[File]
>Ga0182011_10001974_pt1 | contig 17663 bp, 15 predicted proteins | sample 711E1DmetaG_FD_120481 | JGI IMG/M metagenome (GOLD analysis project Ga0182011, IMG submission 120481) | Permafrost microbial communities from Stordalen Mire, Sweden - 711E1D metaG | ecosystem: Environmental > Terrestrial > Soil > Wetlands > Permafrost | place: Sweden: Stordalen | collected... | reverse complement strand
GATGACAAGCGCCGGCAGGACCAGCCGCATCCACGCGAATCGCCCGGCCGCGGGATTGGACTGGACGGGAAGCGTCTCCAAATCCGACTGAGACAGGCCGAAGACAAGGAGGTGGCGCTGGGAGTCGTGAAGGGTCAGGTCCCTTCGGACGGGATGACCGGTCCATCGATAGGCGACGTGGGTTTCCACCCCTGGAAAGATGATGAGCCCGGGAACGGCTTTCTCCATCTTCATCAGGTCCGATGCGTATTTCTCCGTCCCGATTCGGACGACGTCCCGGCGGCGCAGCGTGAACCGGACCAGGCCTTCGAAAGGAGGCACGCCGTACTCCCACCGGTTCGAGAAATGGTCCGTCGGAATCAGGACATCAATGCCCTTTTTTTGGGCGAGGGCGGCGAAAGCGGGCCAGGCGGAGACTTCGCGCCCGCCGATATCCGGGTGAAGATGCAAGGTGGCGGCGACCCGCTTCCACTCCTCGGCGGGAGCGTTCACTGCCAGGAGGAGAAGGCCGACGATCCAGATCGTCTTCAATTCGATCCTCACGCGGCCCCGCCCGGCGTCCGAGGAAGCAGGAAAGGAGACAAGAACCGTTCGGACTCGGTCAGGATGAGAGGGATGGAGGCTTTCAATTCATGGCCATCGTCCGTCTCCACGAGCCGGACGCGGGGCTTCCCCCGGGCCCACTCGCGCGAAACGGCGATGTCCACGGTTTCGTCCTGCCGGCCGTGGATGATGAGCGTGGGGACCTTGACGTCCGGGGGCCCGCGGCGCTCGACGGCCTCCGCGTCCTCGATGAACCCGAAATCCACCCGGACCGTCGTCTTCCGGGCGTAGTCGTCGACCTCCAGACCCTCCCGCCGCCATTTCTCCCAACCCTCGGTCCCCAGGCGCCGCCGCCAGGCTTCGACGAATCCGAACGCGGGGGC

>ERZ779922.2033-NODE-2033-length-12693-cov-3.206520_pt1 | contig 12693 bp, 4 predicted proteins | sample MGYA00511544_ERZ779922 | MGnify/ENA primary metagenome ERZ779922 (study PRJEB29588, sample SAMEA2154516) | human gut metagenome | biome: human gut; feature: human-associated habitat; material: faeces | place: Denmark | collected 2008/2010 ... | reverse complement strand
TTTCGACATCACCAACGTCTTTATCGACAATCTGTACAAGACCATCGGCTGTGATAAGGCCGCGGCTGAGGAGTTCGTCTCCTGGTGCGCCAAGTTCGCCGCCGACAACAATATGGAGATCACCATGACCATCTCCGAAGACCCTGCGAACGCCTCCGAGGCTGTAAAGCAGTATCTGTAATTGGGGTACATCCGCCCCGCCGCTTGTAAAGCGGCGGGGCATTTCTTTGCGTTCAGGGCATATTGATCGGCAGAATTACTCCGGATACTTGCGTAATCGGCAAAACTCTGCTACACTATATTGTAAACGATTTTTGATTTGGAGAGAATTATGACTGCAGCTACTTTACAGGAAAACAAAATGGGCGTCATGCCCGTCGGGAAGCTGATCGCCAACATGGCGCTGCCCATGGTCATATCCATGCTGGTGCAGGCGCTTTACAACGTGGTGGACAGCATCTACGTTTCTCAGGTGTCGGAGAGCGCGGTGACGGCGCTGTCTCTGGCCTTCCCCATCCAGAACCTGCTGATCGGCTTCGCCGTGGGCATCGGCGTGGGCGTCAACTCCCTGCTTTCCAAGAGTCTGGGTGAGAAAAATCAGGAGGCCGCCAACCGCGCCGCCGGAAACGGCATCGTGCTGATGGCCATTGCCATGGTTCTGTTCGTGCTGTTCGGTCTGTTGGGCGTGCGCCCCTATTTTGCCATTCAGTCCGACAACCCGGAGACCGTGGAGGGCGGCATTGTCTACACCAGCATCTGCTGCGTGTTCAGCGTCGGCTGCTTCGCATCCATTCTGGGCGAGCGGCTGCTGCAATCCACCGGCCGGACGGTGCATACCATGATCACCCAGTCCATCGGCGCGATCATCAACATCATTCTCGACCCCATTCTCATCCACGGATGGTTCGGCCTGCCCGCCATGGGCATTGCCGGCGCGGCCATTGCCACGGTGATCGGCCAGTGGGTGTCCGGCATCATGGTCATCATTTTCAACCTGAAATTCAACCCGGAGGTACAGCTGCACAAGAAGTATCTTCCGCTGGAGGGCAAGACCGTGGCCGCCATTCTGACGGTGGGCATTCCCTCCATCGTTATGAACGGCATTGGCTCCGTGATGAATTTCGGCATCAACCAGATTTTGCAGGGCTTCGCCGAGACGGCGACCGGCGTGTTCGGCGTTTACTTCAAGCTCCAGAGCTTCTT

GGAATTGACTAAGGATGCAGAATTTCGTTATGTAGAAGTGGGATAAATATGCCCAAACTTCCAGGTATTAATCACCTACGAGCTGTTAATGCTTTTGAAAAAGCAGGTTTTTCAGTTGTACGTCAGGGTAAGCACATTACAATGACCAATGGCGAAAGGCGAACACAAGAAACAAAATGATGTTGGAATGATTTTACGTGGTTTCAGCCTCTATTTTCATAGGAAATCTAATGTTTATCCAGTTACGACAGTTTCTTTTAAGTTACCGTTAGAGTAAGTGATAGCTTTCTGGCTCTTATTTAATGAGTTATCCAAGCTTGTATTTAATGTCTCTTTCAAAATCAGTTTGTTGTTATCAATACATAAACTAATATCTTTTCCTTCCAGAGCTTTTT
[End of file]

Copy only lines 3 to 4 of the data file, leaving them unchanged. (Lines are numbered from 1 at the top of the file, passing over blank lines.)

>ERZ779922.2033-NODE-2033-length-12693-cov-3.206520_pt1 | contig 12693 bp, 4 predicted proteins | sample MGYA00511544_ERZ779922 | MGnify/ENA primary metagenome ERZ779922 (study PRJEB29588, sample SAMEA2154516) | human gut metagenome | biome: human gut; feature: human-associated habitat; material: faeces | place: Denmark | collected 2008/2010 ... | reverse complement strand
TTTCGACATCACCAACGTCTTTATCGACAATCTGTACAAGACCATCGGCTGTGATAAGGCCGCGGCTGAGGAGTTCGTCTCCTGGTGCGCCAAGTTCGCCGCCGACAACAATATGGAGATCACCATGACCATCTCCGAAGACCCTGCGAACGCCTCCGAGGCTGTAAAGCAGTATCTGTAATTGGGGTACATCCGCCCCGCCGCTTGTAAAGCGGCGGGGCATTTCTTTGCGTTCAGGGCATATTGATCGGCAGAATTACTCCGGATACTTGCGTAATCGGCAAAACTCTGCTACACTATATTGTAAACGATTTTTGATTTGGAGAGAATTATGACTGCAGCTACTTTACAGGAAAACAAAATGGGCGTCATGCCCGTCGGGAAGCTGATCGCCAACATGGCGCTGCCCATGGTCATATCCATGCTGGTGCAGGCGCTTTACAACGTGGTGGACAGCATCTACGTTTCTCAGGTGTCGGAGAGCGCGGTGACGGCGCTGTCTCTGGCCTTCCCCATCCAGAACCTGCTGATCGGCTTCGCCGTGGGCATCGGCGTGGGCGTCAACTCCCTGCTTTCCAAGAGTCTGGGTGAGAAAAATCAGGAGGCCGCCAACCGCGCCGCCGGAAACGGCATCGTGCTGATGGCCATTGCCATGGTTCTGTTCGTGCTGTTCGGTCTGTTGGGCGTGCGCCCCTATTTTGCCATTCAGTCCGACAACCCGGAGACCGTGGAGGGCGGCATTGTCTACACCAGCATCTGCTGCGTGTTCAGCGTCGGCTGCTTCGCATCCATTCTGGGCGAGCGGCTGCTGCAATCCACCGGCCGGACGGTGCATACCATGATCACCCAGTCCATCGGCGCGATCATCAACATCATTCTCGACCCCATTCTCATCCACGGATGGTTCGGCCTGCCCGCCATGGGCATTGCCGGCGCGGCCATTGCCACGGTGATCGGCCAGTGGGTGTCCGGCATCATGGTCATCATTTTCAACCTGAAATTCAACCCGGAGGTACAGCTGCACAAGAAGTATCTTCCGCTGGAGGGCAAGACCGTGGCCGCCATTCTGACGGTGGGCATTCCCTCCATCGTTATGAACGGCATTGGCTCCGTGATGAATTTCGGCATCAACCAGATTTTGCAGGGCTTCGCCGAGACGGCGACCGGCGTGTTCGGCGTTTACTTCAAGCTCCAGAGCTTCTT